This might sound strange but I sometimes purposefully keep certain things difficult even if there is an easy way to do them.
Example: frying stuff. I love it and if I had some sort of fry machine I’m pretty sure I would fry stuff on the regular.
As is though, I have to bust out a large pot, fill it with oil, heat the oil, fry the food, clean the thing… it’s a process.
I like it this way though because it means that I have to really want something fried to go through the trouble of making it.
The obvious benefit to this is health. If I ate as much fried food as I wanted, I might not be able to fit through my front door.
The hidden benefit of this is that it forces me to come up with other ways to make traditionally fried foods. Recently, I learned that falafel, which is traditionally fried, can also be baked!
You can still get them crispy and the flavors are all still wonderful.
Yield: Serves 4.
2 cans chickpeas, drained and rinsed
1/2 small red onion, minced
4 cloves garlic, minced
1/4 cup parsley, minced
2 teaspoon coriander
2 teaspoon cumin
2-4 tablespoons flour
1 teaspoon baking powder
Salt and pepper
1 cup Greek yogurt
1 lemon, juice only
1/2 cucumber, peeled and diced
2 tablespoons olive oil
1/4 cup feta, crumbled
4 large pita breads, halved (for sandwiches)
1) Drain chickpeas and mash them in a bowl with a fork. Some chunks are okay.
2) Toast cumin and coriander and then grind (or use ground spices) Add spices to chickpeas.
3) Stir in veggies, parsley, and olive oil to chickpeas and add enough flour until the mixture sticks together (2-4 tablespoons).
4) Form small patties, about two tablespoons, out of the mixture and flatten it slightly. Add patties to a baking sheet with parchment paper. Drizzle with olive oil.
5) Bake falafel at 350 degrees for 20 minutes, flipping once halfway through.
6) Meanwhile prepare toppings and mix together tzatziki sauce.
7) Stuff falafels in warmed pita and drizzle in sauce and stuff with veggie toppings.
The Falafel Mix
I’ve made serious fried falafel before and this falafel mix is similar but a bit lighter and also easier to make. Still very tasty though.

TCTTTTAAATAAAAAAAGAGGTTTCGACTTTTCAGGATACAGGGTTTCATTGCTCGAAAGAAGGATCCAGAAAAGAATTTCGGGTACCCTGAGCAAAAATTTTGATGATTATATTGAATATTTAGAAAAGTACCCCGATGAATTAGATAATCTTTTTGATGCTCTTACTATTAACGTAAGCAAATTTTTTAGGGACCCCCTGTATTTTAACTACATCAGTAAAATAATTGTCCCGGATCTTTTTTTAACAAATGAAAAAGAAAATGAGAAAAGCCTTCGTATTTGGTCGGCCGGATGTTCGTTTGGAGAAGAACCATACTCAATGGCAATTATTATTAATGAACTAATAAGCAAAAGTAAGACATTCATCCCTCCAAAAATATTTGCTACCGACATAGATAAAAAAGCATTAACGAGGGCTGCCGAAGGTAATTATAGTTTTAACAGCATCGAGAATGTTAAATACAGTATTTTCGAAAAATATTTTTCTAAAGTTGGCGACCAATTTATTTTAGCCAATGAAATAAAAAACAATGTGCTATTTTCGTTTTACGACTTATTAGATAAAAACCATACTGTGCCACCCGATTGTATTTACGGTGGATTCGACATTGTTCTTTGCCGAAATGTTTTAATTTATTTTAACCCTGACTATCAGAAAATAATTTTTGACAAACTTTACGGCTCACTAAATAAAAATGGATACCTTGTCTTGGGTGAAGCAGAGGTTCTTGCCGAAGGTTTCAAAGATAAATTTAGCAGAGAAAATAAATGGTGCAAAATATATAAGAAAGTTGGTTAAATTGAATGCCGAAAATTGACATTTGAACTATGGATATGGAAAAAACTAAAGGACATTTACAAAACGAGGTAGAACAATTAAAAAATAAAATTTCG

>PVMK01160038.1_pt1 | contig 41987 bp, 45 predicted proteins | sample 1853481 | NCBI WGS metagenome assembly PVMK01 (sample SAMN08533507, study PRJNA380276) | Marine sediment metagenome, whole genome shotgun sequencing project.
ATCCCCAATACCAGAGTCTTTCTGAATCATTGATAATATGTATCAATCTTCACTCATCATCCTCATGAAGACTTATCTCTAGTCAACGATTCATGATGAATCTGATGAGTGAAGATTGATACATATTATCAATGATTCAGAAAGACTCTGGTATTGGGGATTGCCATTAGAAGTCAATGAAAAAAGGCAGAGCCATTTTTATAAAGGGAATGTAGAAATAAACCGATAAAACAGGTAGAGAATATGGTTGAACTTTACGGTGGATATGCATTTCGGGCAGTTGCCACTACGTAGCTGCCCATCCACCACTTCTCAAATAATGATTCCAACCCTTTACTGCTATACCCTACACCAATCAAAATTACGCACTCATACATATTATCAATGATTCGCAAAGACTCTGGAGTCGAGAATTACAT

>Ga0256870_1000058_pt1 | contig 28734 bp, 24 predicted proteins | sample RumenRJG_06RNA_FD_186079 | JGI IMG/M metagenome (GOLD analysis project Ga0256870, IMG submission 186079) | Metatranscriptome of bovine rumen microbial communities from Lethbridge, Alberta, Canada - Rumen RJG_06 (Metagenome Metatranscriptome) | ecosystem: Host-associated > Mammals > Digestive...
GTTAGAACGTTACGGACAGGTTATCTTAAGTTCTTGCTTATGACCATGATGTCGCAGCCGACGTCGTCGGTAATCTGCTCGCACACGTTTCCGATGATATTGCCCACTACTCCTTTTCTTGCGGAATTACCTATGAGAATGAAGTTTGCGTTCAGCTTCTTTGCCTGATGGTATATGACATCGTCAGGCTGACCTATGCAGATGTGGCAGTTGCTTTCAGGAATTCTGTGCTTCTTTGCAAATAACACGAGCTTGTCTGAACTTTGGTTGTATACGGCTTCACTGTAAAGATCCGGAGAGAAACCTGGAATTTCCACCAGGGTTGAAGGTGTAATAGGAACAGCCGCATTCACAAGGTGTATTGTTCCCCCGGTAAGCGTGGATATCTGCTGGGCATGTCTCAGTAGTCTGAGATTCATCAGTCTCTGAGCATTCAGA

Most importantly, there’s no need for a food processor for this mixture. I just used a fork to mash together the ingredients. Be sure to drain and rinse your chickpeas well before mashing them lightly in a bowl.
Some lumps are just fine.
There are only a few things you need to chop for this mixture.
For the onions and garlic, make sure you dice them really finely. You want to make sure they are evenly distributed in the mix.
Note that the below photo is PRE-chopping.
As for spices, I used some very standard falafel spices for this version.
If you wanted to make them slightly spicy, you could add in some red pepper flakes and paprika.
Be sure to use fresh spices for this recipe. They really make a big difference. If you have some jar of ground cumin that you’ve had in your pantry for a decade, go grab a new one.
Better yet, just switch to whole spices. Toast them in a dry pan over medium heat for a few minutes until they are fragrant and then give them a whirl in a spice grinder.
Mix all this stuff together in your bowl. Drizzle in some olive oil and a pinch of salt and pepper.
Stir in just enough flour to make the mixture stick together. You shouldn’t need more than a few tablespoons as it will be a fairly dry mixture to start with.
Baking the Falafels
Baking these guys is way easier than frying them. Just line a few baking sheets with parchment paper and then lay out the falafel balls. Each falafel should be about two tablespoons of the mixture. Round it into a ball and then flatten it slightly.
Once you get them all formed, drizzle them with some olive oil.
Bake these guys for about 20 minutes at 350 degrees and flip them once halfway through.
They should get slightly browned and crispy on the outside. They won’t be as crispy as the fried version obviously, but they are still very good.
Toppings and Such
These falafel are really only half the story with these guys.
The toppings are also important. Almost any crunchy vegetable will be good. These are just a few of my favorites.
And I mixed up a quick tzatziki sauce with greek yogurt, lemon, cucumber and olive oil. It gives the sandwich some moisture and the lemon makes everything really pop.
Then just break apart your pita bread, spread in some of the tzatziki sauce. Stuff in a few falafels and lots of fresh veggies and you are all set.
It’s a really healthy sandwich and perfect for lunches or dinners.
Betsy and I honestly didn’t miss the fried version much when we had these. They still have plenty of texture and the flavors are still excellent.
Besides being healthier, these are just plain faster and easier than traditional falafel.
Give them a shot!